What: The Art of Starving by Sam J. Miller
When: July 11th 2017
How: A copy of this novel was provided by HarperCollins for review via Edelweiss.
More Happy Than Not meets Glory O’Brien’s History of the Future in this gritty, contemporary YA debut about a bullied gay teen boy with an eating disorder who believes he’s developed super powers via starvation.
Matt hasn’t eaten in days.
His stomach stabs and twists inside, pleading for a meal. But Matt won’t give in. The hunger clears his mind, keeps him sharp—and he needs to be as sharp as possible if he’s going to find out just how Tariq and his band of high school bullies drove his sister, Maya, away.
Matt’s hardworking mom keeps the kitchen crammed with food, but Matt can resist the siren call of casseroles and cookies because he has discovered something: the less he eats the more he seems to have . . . powers. The ability to see things he shouldn’t be able to see. The knack of tuning in to thoughts right out of people’s heads. Maybe even the authority to bend time and space.
So what is lunch, really, compared to the secrets of the universe?
Matt decides to infiltrate Tariq’s life, then use his powers to uncover what happened to Maya. All he needs to do is keep the hunger and longing at bay. No problem. But Matt doesn’t realize there are many kinds of hunger… and he isn’t in control of all of them.
A darkly funny, moving story of body image, addiction, friendship, and love, Sam J. Miller’s debut novel will resonate with any reader who’s ever craved the power that comes with self-acceptance.
This review is hard to write because I think I liked The Art of Starving.
I was about 20% into the book and if I’m being honest I wanted to DNF it. There was nothing pulling me into it. The writing style wasn’t one that was luring me in, the plot was slow moving, and it was just weird. None of these things particularly changed by the end of the book, but once I decided I’d keep going I knew I had to finish it, if only to figure out what exactly was going on.
The Art of Starving is about Matt, who stops eating not only because he doesn’t like what he sees in the mirror but also because with his increasing hunger comes supernatural abilities. Most of these are extremely heightened senses, but he’s also empathic and able to know what people feel. There are other abilities that come into play but I’ll let you discover them as Matt does if you decide to pick up this book.
The weirdest thing about The Art of Starving and the abilities was that I never knew if they were a fragment of Matt’s imagination or whether he really was supernatural. Most of the time I believed they were real because the people around Matt would notice things he was doing with his abilities, but that could have been his imagination as well, right? What really cemented my belief in his abilities is the fact that the author has said this book is contemporary and sci-fi. So thus the powers must be real.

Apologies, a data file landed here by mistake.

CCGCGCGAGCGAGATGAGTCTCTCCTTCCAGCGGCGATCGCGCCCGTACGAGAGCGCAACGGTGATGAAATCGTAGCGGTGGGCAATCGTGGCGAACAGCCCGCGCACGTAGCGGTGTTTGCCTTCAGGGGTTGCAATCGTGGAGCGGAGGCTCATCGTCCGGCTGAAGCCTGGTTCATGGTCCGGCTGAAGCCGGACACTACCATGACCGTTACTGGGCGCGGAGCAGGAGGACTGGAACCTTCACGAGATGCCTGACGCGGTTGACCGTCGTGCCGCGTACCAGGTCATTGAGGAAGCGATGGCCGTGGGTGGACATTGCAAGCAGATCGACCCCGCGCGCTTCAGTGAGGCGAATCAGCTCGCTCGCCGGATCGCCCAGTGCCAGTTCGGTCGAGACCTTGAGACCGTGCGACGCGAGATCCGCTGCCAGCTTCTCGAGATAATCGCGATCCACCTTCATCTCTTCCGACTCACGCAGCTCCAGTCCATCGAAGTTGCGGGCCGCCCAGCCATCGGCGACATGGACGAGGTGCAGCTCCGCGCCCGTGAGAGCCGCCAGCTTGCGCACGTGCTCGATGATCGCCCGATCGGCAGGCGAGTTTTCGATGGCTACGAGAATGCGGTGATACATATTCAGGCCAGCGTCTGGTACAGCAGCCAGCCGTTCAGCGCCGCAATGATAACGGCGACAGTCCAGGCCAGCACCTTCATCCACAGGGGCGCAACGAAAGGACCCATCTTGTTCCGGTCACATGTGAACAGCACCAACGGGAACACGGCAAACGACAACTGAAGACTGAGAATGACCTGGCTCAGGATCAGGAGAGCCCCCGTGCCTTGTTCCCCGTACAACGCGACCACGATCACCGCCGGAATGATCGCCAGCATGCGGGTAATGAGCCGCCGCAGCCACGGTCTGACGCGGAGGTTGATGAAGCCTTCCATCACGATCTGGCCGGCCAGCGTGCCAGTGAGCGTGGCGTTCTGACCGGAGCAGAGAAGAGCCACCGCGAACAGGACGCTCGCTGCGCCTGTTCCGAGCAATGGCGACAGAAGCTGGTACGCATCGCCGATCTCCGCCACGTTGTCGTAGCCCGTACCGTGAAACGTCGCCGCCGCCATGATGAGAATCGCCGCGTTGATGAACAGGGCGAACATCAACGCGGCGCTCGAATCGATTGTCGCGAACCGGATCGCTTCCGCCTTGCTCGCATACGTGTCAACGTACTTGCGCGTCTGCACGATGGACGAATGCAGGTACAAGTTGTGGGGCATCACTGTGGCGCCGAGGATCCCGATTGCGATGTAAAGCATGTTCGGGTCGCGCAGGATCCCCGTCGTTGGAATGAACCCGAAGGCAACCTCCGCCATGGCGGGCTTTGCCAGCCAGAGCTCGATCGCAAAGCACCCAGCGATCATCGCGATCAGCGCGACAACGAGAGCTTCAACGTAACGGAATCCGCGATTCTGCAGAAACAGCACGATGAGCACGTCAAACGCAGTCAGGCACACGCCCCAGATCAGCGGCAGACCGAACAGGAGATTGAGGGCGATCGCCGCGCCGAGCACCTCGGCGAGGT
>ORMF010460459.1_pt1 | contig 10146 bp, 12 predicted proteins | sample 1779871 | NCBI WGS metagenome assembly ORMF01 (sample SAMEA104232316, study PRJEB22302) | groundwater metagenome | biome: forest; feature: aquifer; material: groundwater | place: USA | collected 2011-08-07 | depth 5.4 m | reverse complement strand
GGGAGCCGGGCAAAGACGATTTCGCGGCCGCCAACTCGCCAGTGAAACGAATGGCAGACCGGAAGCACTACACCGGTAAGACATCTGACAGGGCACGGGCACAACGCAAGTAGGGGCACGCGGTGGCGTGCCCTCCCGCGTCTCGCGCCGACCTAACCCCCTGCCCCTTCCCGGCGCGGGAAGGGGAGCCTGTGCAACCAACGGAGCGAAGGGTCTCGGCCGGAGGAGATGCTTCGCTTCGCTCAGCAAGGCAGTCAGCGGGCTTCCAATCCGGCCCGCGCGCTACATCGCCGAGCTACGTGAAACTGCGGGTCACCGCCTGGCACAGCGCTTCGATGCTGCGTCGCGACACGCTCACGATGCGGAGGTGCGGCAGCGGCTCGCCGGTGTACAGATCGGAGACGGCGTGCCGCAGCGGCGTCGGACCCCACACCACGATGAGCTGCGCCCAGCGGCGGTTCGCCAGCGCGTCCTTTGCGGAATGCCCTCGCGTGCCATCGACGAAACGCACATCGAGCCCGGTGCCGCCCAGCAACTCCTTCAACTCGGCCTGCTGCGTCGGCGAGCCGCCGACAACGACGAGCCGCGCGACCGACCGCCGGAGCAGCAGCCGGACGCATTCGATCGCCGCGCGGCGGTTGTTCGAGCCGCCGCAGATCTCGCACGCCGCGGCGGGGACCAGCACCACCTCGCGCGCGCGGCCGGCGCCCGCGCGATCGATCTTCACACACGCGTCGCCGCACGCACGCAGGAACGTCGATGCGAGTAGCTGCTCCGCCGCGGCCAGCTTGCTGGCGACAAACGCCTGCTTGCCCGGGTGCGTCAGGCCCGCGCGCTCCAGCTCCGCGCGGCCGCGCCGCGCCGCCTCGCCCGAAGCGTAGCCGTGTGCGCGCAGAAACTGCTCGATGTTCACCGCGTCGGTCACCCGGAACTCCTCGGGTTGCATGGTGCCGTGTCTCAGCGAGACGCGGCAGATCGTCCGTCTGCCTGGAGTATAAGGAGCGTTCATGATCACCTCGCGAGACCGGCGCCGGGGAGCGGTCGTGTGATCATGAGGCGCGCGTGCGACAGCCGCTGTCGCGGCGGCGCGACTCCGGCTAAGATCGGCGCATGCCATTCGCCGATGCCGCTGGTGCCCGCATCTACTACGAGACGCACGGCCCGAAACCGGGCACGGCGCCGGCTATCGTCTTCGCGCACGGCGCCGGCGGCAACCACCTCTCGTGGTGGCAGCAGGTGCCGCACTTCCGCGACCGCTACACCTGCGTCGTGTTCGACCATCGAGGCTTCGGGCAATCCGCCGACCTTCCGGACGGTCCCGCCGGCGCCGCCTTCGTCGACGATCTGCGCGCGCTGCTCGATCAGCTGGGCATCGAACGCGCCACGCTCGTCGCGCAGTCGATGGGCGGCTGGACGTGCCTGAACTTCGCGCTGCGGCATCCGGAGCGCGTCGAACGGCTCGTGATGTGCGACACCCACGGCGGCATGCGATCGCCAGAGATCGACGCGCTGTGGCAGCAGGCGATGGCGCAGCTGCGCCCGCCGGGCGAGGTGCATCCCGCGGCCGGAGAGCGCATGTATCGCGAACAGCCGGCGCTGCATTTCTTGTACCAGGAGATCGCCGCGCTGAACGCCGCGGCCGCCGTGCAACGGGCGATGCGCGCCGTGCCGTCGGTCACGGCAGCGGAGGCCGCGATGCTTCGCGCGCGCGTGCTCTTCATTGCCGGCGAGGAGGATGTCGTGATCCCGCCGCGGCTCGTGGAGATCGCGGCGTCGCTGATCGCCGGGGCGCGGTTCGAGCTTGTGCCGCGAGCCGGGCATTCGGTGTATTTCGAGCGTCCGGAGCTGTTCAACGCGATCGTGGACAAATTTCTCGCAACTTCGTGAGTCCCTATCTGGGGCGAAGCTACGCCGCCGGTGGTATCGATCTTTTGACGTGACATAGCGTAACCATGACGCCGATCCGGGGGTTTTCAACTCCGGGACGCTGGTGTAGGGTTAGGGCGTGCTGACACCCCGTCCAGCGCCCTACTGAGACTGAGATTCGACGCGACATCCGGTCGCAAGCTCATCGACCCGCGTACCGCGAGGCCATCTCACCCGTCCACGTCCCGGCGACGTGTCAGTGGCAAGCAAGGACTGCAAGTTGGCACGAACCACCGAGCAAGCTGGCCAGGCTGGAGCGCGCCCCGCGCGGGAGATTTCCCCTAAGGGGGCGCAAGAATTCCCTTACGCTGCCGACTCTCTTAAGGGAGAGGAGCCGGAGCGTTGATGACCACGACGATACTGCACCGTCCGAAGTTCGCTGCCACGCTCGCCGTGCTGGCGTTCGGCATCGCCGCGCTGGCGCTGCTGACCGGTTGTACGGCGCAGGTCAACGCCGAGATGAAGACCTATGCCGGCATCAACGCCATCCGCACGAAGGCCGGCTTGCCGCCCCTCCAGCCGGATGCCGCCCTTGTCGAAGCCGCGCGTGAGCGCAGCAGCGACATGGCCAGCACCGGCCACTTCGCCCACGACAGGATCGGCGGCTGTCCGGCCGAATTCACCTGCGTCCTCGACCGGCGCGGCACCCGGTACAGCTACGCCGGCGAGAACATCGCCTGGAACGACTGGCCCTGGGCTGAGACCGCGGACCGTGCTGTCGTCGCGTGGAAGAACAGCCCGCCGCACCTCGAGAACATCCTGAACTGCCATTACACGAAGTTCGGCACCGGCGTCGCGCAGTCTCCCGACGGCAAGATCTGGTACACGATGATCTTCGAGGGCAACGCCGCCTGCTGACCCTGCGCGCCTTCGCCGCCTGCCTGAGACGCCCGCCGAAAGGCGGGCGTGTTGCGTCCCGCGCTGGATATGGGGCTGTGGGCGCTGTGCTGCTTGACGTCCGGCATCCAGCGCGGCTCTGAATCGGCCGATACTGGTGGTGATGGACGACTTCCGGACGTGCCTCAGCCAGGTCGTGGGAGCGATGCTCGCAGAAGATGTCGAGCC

I have to say that anyone who is triggered by eating disorders in the slightest should not pick this book up. At the beginning of every chapter there is a ‘rule’, and almost every single one is about how food and your body are your enemies and hunger and denying your body makes you powerful. I am not triggered by eating disorders but even so these ‘rules’ and a lot of Matt’s sentiments throughout the book were painful to read about and quite emotionally draining.
The feel of the story changes several times throughout the book, which I found quite interesting. Matt goes through quite a few revelations about the people he thinks he knows, his family, and himself. Some of these were painful and harrowing, and some of them were uplifting.
Some spoilers in this paragraph: There was a romance in The Art of Starving, and I have to say that I’m not happy with how it ended. I kind of understand why what happened happened but I still wasn’t a fan. I wanted more from Matt’s love interest because it almost felt like he failed Matt in some ways. I guess I just wanted Matt to be loved wholeheartedly and the love interest wasn’t able to give him that.
I don’t feel like I can say much more about The Art of Starving because there was a lot going on, but because of how many turns the story took I would be spoiling some aspects if I mentioned them. So, in finishing, I’ll say that I’ve never read a book like this. I suppose I’m glad that I finished it because it was certainly an interesting read.
© 2017, Chiara @ Books for a Delicate Eternity. All rights reserved.
trigger warning: bullying, use of ableist language, suicidal ideation, homicidal ideation, eating disorder (anorexia), forced vomiting, physical assault, domestic violence, homomisia, animal cruelty (graphic), graphic depictions of gore, absent father, fatmisia, and self harm in this novel
I will also mention that there was a sentence that used ‘totem pole’ to describe people who had borrowed a book (the use was not challenged), as well as ‘tribe’ to describe friend groups (use was not challenged).